Protecting Your Privacy in the Information AgeFinancial records and receiptsIt is less and less common for bank statements and other financialrecords to contain personal information about you that could be usedto commit identity fraud. However, it is wise to be careful. Review thestatement and if it contains more than your name, address and accountnumber, it is best to file such statements in a secure place and tear themup or shred them when you throw them away. If you live in an apartmentbuilding or other multifamily dwelling, you may be at greater risk sincethe trash is often more easily available to thieves. You should alsoprotect these records from domestic help and others who have accessto your home.Several years ago, invitations to apply for credit, pre-approved offersof credit and receipts from credit card purchases contained sensitivepersonal information that was needed by identity thieves, includingSocial Security numbers and other information needed to commit identitytakeover. In all these instances companies have changed their practicesto protect consumers. Applications for credit and pre-approved offersno longer contain sensitive information. You may also have noticed thatin most cases now only the last four digits of your credit card number isprinted on the receipt. These practices have greatly reduced the abilityof fraudsters to make purchases or takeover your identity with a piece ofmail or a receipt.How can I protect myself from identity fraud?Criminals committing identity fraud are sophisticated. To lower yourchances of becoming a victim, follow these simple steps.Don’t carry sensitive information around with youMinimize the information you routinely carry that could contribute toidentity theft if your wallet or purse was stolen. Do not carry your SocialSecurity card or information with bank account numbers and associatedPINs in your wallet or purse.12

Protecting Your Privacy in the Information AgeKeep a list or photocopy of all your credit cards, bank accounts andinvestments — the account number, PIN, expiration date and telephonenumber of the customer service — in a secure place at home (not yourwallet or purse) so you can quickly contact these companies in the eventof a theft or loss.Protect sensitive informationNever give your Social Security number over the phone or the Internetunless you are dealing with someone you know. Do not give yourcredit card number or other personal information over the phone oron the Internet unless you know the company or you have initiated thecall. Identity thieves have been known to call or email their victimswith very real sounding but false stories to lure them into providingsensitive information.Each year when you receive your Social Security Personal Earnings andBenefits Estimate Statement examine it for fraud. The Social SecurityAdministration mails it to adult age SSN holders about three monthsbefore your birthday. The SSA website has additional information.Information on how to reach them is provided on page 23.Checking your credit reportIf you have reason to believe you are a victim of credit card fraud oridentity takeover, you can get a free copy of your credit report, and youcan also order one free copy annually even if you do not suspect anyproblems. Information on how to request a copy of your credit report isprovided on page 24. In addition, several companies, including the threecredit bureaus, offer credit monitoring services for an annual fee. Theseservices notify you when there is any activity on your credit report, thusalerting you to possible fraud. The websites and toll-free numbers areprovided on pages 21-24.Protect your mailInstall a locked mailbox at your residence, use a Post Office box orcommercial mailbox service to deter mail theft. When you are away fromhome for an extended time, have your mail held at the Post Office orask a trusted neighbor to pick it up. Be sure to watch the mail when youexpect a new or reissued credit card to arrive. Contact the issuer if thecard does not arrive within a reasonable timeframe.13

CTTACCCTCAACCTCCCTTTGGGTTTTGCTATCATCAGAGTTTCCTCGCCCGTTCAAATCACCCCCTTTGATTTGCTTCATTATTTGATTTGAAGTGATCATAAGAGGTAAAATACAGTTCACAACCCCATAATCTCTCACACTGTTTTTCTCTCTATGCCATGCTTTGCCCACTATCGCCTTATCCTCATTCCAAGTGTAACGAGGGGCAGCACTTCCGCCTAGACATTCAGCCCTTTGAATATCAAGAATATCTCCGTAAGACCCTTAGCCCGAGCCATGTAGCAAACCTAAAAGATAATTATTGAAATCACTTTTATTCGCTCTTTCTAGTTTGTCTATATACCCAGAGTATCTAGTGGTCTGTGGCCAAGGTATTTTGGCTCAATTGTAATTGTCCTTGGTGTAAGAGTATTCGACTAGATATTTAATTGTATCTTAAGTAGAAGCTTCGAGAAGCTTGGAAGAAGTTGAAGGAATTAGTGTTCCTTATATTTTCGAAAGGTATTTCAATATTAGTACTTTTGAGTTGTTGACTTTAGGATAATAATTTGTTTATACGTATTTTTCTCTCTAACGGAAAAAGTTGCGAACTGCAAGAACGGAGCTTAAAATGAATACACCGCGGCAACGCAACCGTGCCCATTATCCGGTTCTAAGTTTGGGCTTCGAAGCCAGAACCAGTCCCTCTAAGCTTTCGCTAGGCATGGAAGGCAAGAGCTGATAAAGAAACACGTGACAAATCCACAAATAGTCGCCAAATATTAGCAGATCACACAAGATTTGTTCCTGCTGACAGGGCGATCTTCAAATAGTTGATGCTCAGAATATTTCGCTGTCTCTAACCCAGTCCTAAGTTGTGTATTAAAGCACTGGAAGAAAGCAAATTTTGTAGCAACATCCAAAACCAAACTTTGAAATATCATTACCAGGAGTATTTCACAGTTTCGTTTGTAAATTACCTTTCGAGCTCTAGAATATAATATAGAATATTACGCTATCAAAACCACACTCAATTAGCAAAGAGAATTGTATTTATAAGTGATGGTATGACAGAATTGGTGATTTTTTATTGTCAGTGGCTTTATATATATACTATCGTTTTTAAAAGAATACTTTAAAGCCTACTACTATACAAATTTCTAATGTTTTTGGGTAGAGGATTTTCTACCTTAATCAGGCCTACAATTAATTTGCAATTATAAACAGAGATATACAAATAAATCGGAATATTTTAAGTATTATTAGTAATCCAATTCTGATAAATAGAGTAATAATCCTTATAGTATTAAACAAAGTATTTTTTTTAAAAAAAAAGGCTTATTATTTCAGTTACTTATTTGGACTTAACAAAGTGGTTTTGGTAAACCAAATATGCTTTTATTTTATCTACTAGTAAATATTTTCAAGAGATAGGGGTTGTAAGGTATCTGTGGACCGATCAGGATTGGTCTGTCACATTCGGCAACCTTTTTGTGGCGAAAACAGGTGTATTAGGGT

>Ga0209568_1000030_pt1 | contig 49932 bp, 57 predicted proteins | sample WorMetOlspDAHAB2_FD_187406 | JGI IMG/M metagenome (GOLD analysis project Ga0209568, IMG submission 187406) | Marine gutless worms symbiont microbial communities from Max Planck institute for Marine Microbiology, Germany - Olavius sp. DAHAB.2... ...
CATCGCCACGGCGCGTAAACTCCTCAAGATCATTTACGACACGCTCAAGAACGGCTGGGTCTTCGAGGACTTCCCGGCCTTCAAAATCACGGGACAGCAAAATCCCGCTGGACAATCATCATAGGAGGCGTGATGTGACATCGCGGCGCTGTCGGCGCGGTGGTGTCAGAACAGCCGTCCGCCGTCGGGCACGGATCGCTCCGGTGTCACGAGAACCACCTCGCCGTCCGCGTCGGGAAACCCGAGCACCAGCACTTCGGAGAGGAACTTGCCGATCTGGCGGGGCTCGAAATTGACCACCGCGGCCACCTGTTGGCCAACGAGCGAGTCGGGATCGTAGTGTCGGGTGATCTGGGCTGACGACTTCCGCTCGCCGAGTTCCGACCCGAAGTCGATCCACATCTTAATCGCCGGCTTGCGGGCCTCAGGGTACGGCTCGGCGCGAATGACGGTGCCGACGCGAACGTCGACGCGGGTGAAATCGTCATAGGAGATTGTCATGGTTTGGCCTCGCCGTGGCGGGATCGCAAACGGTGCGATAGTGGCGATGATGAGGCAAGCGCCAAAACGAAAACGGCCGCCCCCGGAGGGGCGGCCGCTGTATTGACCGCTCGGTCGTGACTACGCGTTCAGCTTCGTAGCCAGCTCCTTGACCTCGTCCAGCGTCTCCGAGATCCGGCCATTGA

Protecting Your Privacy in the Information AgeIf your regular bank or other financial statement is late, contact thebusiness and inquire about the late statement. When you pay bills, donot leave the envelopes with checks in an unsecured mailbox for thecarrier to pick up. If stolen, your checks can be altered and then cashedby the imposter.Passwords and PINsWhen creating passwords and PINs (personal identification numbers),do not use factual information about you such as the last four digits ofyour Social Security number, mother’s maiden name, your birthdate,middle name, pet’s name, consecutive numbers or other facts that couldeasily be discovered by thieves. It is best to create random passwordsthat

background screening for child care centers and school bus drivers. What kind of information is available? There is a variety of information available to businesses and organizations. Most of it is non-sensitive, but some of it is sensitive. Public records Collected primarily from state and federal government sources,File Size: 1MB